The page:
She sat on the stage and told a tale of heartbreak—indescribable, unfathomable heartbreak.
She talked about how she grew up in a home where insults and fists were a form of communication. Six kids grew up in this environment, all affected in horrible ways. This woman’s brother used heroin as a copping mechanism. He escaped his torment by drowning himself in the haze of that drug.
During one of his drug binges, this woman awoke to find her brother standing at the end of her bed. In her words, “He hurt me in the worst way.” This vulgar act was her final straw, and at the age of 16 she left her home to live on her own.
She talked of how she lived her life by trying to destroy it. Feelings of revenge, rage, self-loathing were her constant companions and weights around her neck. She said that she hated herself so much that she covered all the mirrors in her home with towels.
She lived her life in her own haze of alcohol and boys. She hopped from one bed to another seeking out the love and acceptance that she craved from her family. During this time she came in to contact with a faith group that walked with her through her pain and eventually helped bring her to a point of forgiveness.
She said that it was a process that took many years. And when she finally arrived at forgiveness, she realized that for her she had to have closure. And that closure came in the form of contact her brother and telling him that she forgave him.
So that’s what she did. She called him and talked about that night. She said to him, “I forgive you”. She said that he went silent and then quietly said thank you. Never before had they talked about the event of that night but in that one conversation she said she found a freedom previously not known. In that moment she found freedom.
There is power in that word.
There is power found in the ability to release a hurt.
There is freedom.
Think about what that word means for a minute. Forgiveness does not mean that there are no consequences. It doesn’t mean that you have to forget to forgive and it doesn’t mean that you have to allow someone total access back in your life. Forgiveness is none of these things.
In my own life I have found that real forgiveness takes time and patience. Sure small grievances are easy to let go of, but those big ones . . . those are a different story.
Let me share with you something that happened in my life.
Someone in my life that I love dearly was at one time in an abusive relationship. I am not a violent person but because of my inability to let go or to forgive it took me to a dark place. Even though I wasn’t the one abused I began to feel an intense hatred for the abuser.
I love this person very much and I couldn’t stand the image of them being hurt or scared and because I wasn’t there before I decided that I wouldn’t let the abuser hurt my friend again. So I thought about it and thought about it . . . meditated on it. Day and night I stewed in my own hatred for this person and that hatred quickly began to grow darker and deeper in my heart. It soon consumed my life and I started to plot and plan how I could attack this person. I wanted them to feel every emotion and hurt that they dealt out. I conceived ways to hurt the abuser and eventually came to the point of wanting to just murder them.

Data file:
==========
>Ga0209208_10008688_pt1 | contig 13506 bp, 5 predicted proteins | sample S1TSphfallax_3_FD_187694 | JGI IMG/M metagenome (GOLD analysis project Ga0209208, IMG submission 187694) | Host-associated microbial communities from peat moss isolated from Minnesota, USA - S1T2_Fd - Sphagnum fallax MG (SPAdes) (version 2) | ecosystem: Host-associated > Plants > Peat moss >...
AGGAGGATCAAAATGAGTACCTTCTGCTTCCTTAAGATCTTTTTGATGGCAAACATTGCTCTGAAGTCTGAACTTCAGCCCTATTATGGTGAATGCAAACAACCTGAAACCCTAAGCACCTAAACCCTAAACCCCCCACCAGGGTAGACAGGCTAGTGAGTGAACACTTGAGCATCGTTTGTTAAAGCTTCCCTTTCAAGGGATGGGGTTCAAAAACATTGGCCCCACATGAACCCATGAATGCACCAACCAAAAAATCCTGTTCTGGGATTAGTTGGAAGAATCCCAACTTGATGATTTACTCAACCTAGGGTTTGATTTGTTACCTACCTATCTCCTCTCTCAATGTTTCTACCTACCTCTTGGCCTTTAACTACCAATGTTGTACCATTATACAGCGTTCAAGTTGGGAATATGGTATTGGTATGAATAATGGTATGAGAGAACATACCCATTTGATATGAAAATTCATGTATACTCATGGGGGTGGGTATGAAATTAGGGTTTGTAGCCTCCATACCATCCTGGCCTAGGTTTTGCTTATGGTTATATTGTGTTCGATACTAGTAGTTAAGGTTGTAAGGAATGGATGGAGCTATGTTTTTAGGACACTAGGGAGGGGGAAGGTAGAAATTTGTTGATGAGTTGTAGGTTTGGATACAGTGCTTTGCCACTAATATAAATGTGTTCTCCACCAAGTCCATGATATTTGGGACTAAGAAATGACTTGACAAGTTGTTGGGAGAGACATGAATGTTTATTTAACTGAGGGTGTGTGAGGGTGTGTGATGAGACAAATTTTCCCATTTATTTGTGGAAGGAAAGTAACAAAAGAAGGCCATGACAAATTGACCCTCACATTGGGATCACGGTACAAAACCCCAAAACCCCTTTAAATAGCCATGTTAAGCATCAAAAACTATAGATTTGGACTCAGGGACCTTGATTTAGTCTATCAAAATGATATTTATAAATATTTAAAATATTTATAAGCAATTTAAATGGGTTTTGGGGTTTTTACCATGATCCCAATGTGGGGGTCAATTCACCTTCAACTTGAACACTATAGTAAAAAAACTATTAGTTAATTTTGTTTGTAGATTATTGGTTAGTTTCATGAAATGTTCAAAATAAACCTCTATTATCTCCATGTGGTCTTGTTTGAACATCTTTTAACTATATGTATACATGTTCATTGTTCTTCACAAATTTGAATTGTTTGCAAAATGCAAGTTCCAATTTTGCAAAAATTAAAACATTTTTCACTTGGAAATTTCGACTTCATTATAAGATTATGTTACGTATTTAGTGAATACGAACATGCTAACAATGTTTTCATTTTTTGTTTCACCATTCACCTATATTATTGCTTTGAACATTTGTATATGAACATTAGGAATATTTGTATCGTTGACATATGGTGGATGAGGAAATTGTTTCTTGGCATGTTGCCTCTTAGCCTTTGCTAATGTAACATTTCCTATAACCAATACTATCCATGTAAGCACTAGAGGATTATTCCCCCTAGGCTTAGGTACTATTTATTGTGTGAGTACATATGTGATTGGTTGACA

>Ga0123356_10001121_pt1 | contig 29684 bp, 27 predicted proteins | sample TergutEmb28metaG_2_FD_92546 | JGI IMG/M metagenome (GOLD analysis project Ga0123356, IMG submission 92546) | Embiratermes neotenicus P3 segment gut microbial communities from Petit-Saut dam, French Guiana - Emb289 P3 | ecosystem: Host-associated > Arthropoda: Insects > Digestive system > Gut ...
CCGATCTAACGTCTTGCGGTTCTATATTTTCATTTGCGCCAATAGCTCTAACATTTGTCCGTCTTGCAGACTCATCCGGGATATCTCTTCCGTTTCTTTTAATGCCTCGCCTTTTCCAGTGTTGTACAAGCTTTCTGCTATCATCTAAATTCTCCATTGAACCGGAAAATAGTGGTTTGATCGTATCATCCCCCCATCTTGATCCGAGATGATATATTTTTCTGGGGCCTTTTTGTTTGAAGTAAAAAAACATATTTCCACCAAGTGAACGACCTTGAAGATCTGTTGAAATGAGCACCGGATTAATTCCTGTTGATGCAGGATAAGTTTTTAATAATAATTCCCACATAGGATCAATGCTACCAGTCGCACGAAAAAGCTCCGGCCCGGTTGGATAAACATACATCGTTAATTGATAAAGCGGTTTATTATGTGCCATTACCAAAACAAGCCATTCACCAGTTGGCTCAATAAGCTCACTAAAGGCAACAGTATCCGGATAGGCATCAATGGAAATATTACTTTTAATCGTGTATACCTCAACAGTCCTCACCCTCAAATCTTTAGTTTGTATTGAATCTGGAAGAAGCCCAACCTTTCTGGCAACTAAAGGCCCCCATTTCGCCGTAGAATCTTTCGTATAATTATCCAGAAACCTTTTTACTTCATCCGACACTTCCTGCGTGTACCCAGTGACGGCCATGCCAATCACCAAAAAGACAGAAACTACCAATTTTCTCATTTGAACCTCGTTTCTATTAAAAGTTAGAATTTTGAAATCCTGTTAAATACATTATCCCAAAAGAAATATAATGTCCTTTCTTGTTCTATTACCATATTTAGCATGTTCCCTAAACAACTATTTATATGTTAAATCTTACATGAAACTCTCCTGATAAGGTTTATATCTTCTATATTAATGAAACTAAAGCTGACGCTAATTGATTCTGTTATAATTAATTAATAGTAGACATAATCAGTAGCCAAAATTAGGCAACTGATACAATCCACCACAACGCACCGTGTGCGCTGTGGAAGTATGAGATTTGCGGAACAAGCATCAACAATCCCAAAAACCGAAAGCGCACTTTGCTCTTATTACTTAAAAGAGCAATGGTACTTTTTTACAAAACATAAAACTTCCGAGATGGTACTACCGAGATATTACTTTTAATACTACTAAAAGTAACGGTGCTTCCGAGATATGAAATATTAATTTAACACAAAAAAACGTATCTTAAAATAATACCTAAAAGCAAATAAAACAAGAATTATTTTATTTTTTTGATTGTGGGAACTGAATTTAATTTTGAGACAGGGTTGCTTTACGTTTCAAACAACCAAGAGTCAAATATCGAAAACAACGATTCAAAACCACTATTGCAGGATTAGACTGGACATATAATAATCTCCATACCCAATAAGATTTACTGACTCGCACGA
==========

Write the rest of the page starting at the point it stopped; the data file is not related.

Unforgiveness took me to the darkest moments of my life. All because I loved my friend and I could not get past their pain.
I eventually realized that my hatred had affected my life and personality.
I was changing.
And I didn’t like who I was changing into. My wife and I talked through these thoughts and emotions. And I began the slow climb out of my anger.
It came to a head when I saw the abuser face to face. I worked in retail at the time and this person came into my store and asked me a question. They knew who I was and they also knew what they were doing.
I had a choice to make. Do I enact my plan for vengeance or do I forgive? I had only seconds to decide.
In that moment my heart changed and I saw them for who they really were. I saw them not as this horrible monster but as someone who was weak and not worth the energy I expended on them. My act of forgiveness came in the form of me walking away from them and going into the breakroom.
After that day, I stopped thinking about him as much and one day I realized that I hadn’t thought about him for quite some time.
Being able to forgive isn’t an abstract thought or some nursery rhyme concept for kids. It’s a very real and tangible thing; something that is beautiful when lived out in life. And it’s something your kids must see in your life.
If you can’t forgive then your kids won’t either. And during my time of working with families I can say that not forgiving may be the single biggest detriment to a student’s life. The inability to forgive can lead to all kinds of long term pain, whether that pain is swallowed and not seen or lived out in their life.
To allow your kids to see you struggle with your pain and then come to the point of forgiveness is a picture painted that’s worth more than all the conversations or lectures in the world. If you are able to model forgiveness in your life your child will too.
To be able to forgive to is to live a life of freedom, free of the prison of hatred and revenge. To model forgiveness for your child will allow them to live differently from the crowd. It will give them the opportunity to live free of the shackles that can and will destroy who they were meant to be.